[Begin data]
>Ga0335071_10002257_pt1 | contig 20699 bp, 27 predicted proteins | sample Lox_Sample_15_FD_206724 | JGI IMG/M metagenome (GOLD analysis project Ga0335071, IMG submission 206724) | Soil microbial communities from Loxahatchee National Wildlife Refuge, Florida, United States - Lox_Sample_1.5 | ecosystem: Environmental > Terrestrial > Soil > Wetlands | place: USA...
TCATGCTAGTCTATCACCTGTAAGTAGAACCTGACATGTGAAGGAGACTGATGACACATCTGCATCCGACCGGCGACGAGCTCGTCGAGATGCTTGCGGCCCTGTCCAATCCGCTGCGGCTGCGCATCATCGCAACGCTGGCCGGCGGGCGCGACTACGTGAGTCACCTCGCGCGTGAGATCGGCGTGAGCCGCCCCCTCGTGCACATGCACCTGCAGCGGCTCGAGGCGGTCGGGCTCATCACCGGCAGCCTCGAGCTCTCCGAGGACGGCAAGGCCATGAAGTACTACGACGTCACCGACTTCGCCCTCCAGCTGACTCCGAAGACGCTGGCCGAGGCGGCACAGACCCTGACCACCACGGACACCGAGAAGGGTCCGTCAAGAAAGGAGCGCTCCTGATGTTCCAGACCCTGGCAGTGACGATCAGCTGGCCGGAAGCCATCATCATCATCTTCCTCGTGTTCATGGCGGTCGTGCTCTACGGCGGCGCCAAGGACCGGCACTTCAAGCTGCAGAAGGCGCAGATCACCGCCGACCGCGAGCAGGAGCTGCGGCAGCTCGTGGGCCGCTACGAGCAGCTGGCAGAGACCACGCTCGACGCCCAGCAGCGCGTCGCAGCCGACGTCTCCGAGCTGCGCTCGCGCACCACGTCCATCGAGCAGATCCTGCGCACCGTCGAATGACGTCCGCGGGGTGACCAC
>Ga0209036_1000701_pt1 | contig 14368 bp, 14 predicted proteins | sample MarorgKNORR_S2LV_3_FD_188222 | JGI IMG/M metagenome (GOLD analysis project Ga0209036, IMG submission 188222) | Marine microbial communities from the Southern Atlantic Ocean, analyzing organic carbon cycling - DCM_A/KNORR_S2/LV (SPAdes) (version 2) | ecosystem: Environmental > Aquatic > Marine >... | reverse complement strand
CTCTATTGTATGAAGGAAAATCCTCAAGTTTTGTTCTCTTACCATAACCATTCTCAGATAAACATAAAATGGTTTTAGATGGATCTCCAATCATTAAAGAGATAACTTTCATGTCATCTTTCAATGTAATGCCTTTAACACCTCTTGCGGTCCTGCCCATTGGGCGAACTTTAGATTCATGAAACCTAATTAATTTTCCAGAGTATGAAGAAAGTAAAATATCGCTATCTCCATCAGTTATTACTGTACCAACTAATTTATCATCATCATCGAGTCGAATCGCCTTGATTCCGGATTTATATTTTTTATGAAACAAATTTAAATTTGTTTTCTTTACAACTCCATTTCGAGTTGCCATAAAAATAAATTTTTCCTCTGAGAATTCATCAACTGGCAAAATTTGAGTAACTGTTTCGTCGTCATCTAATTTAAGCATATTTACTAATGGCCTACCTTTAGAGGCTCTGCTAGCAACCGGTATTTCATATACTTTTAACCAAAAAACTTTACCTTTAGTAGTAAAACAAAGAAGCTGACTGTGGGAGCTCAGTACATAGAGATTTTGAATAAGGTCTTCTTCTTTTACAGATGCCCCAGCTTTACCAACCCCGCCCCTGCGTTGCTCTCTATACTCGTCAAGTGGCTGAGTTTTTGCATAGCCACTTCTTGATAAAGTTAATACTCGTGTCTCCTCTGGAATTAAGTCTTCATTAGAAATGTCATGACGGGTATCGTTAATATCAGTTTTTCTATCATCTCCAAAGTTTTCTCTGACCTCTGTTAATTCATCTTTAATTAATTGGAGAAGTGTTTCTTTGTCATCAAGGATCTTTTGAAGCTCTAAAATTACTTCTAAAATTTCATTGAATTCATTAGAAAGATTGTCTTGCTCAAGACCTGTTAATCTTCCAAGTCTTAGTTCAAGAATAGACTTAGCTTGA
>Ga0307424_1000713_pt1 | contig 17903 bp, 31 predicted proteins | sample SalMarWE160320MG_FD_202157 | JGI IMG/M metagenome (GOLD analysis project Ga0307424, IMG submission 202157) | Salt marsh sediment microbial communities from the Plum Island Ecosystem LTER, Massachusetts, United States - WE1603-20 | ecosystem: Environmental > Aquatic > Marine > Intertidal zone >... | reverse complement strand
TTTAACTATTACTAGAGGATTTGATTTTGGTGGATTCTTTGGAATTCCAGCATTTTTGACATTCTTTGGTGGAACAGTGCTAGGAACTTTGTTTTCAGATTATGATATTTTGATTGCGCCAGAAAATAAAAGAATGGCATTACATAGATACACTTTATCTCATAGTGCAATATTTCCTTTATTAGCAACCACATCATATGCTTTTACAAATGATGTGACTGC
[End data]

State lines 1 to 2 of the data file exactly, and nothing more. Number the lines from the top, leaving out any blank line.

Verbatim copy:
>Ga0335071_10002257_pt1 | contig 20699 bp, 27 predicted proteins | sample Lox_Sample_15_FD_206724 | JGI IMG/M metagenome (GOLD analysis project Ga0335071, IMG submission 206724) | Soil microbial communities from Loxahatchee National Wildlife Refuge, Florida, United States - Lox_Sample_1.5 | ecosystem: Environmental > Terrestrial > Soil > Wetlands | place: USA...
TCATGCTAGTCTATCACCTGTAAGTAGAACCTGACATGTGAAGGAGACTGATGACACATCTGCATCCGACCGGCGACGAGCTCGTCGAGATGCTTGCGGCCCTGTCCAATCCGCTGCGGCTGCGCATCATCGCAACGCTGGCCGGCGGGCGCGACTACGTGAGTCACCTCGCGCGTGAGATCGGCGTGAGCCGCCCCCTCGTGCACATGCACCTGCAGCGGCTCGAGGCGGTCGGGCTCATCACCGGCAGCCTCGAGCTCTCCGAGGACGGCAAGGCCATGAAGTACTACGACGTCACCGACTTCGCCCTCCAGCTGACTCCGAAGACGCTGGCCGAGGCGGCACAGACCCTGACCACCACGGACACCGAGAAGGGTCCGTCAAGAAAGGAGCGCTCCTGATGTTCCAGACCCTGGCAGTGACGATCAGCTGGCCGGAAGCCATCATCATCATCTTCCTCGTGTTCATGGCGGTCGTGCTCTACGGCGGCGCCAAGGACCGGCACTTCAAGCTGCAGAAGGCGCAGATCACCGCCGACCGCGAGCAGGAGCTGCGGCAGCTCGTGGGCCGCTACGAGCAGCTGGCAGAGACCACGCTCGACGCCCAGCAGCGCGTCGCAGCCGACGTCTCCGAGCTGCGCTCGCGCACCACGTCCATCGAGCAGATCCTGCGCACCGTCGAATGACGTCCGCGGGGTGACCAC